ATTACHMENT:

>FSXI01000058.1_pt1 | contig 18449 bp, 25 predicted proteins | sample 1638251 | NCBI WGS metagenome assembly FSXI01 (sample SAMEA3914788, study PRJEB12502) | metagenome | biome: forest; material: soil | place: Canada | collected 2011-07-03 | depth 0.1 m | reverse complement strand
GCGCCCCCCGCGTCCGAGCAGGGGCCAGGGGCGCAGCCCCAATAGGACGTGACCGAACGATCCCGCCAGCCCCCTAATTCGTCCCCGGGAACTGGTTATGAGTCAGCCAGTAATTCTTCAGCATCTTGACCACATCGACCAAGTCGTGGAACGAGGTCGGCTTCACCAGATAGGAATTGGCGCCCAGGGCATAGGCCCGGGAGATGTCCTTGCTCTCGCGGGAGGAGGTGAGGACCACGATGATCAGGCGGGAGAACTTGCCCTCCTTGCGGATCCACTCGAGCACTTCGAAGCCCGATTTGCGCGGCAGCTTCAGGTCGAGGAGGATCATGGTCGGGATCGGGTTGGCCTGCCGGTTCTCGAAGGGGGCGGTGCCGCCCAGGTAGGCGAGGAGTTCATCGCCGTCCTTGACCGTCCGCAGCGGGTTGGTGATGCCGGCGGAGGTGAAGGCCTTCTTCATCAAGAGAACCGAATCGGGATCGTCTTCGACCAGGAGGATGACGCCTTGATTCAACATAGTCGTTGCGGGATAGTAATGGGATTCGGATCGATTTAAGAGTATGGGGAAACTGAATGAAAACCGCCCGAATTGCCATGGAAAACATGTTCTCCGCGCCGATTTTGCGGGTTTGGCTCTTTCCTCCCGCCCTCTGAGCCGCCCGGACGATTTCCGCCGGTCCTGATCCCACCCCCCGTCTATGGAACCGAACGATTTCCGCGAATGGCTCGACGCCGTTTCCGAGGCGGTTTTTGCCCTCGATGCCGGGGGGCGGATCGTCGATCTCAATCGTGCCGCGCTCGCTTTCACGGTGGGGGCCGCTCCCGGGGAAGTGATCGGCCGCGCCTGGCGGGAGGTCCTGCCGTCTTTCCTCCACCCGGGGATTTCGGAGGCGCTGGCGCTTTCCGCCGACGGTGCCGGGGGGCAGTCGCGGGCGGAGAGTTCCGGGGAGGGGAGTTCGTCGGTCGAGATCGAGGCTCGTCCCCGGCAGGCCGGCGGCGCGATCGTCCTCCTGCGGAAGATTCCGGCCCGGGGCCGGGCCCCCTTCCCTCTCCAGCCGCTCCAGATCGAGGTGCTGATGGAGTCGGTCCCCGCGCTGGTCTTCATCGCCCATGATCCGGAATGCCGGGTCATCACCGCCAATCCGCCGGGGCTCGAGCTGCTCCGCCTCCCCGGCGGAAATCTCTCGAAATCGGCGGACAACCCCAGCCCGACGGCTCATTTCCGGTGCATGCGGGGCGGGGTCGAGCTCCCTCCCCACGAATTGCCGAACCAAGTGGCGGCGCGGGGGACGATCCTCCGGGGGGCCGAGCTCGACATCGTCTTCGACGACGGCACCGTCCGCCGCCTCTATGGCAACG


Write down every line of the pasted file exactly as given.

>FSXI01000058.1_pt1 | contig 18449 bp, 25 predicted proteins | sample 1638251 | NCBI WGS metagenome assembly FSXI01 (sample SAMEA3914788, study PRJEB12502) | metagenome | biome: forest; material: soil | place: Canada | collected 2011-07-03 | depth 0.1 m | reverse complement strand
GCGCCCCCCGCGTCCGAGCAGGGGCCAGGGGCGCAGCCCCAATAGGACGTGACCGAACGATCCCGCCAGCCCCCTAATTCGTCCCCGGGAACTGGTTATGAGTCAGCCAGTAATTCTTCAGCATCTTGACCACATCGACCAAGTCGTGGAACGAGGTCGGCTTCACCAGATAGGAATTGGCGCCCAGGGCATAGGCCCGGGAGATGTCCTTGCTCTCGCGGGAGGAGGTGAGGACCACGATGATCAGGCGGGAGAACTTGCCCTCCTTGCGGATCCACTCGAGCACTTCGAAGCCCGATTTGCGCGGCAGCTTCAGGTCGAGGAGGATCATGGTCGGGATCGGGTTGGCCTGCCGGTTCTCGAAGGGGGCGGTGCCGCCCAGGTAGGCGAGGAGTTCATCGCCGTCCTTGACCGTCCGCAGCGGGTTGGTGATGCCGGCGGAGGTGAAGGCCTTCTTCATCAAGAGAACCGAATCGGGATCGTCTTCGACCAGGAGGATGACGCCTTGATTCAACATAGTCGTTGCGGGATAGTAATGGGATTCGGATCGATTTAAGAGTATGGGGAAACTGAATGAAAACCGCCCGAATTGCCATGGAAAACATGTTCTCCGCGCCGATTTTGCGGGTTTGGCTCTTTCCTCCCGCCCTCTGAGCCGCCCGGACGATTTCCGCCGGTCCTGATCCCACCCCCCGTCTATGGAACCGAACGATTTCCGCGAATGGCTCGACGCCGTTTCCGAGGCGGTTTTTGCCCTCGATGCCGGGGGGCGGATCGTCGATCTCAATCGTGCCGCGCTCGCTTTCACGGTGGGGGCCGCTCCCGGGGAAGTGATCGGCCGCGCCTGGCGGGAGGTCCTGCCGTCTTTCCTCCACCCGGGGATTTCGGAGGCGCTGGCGCTTTCCGCCGACGGTGCCGGGGGGCAGTCGCGGGCGGAGAGTTCCGGGGAGGGGAGTTCGTCGGTCGAGATCGAGGCTCGTCCCCGGCAGGCCGGCGGCGCGATCGTCCTCCTGCGGAAGATTCCGGCCCGGGGCCGGGCCCCCTTCCCTCTCCAGCCGCTCCAGATCGAGGTGCTGATGGAGTCGGTCCCCGCGCTGGTCTTCATCGCCCATGATCCGGAATGCCGGGTCATCACCGCCAATCCGCCGGGGCTCGAGCTGCTCCGCCTCCCCGGCGGAAATCTCTCGAAATCGGCGGACAACCCCAGCCCGACGGCTCATTTCCGGTGCATGCGGGGCGGGGTCGAGCTCCCTCCCCACGAATTGCCGAACCAAGTGGCGGCGCGGGGGACGATCCTCCGGGGGGCCGAGCTCGACATCGTCTTCGACGACGGCACCGTCCGCCGCCTCTATGGCAACG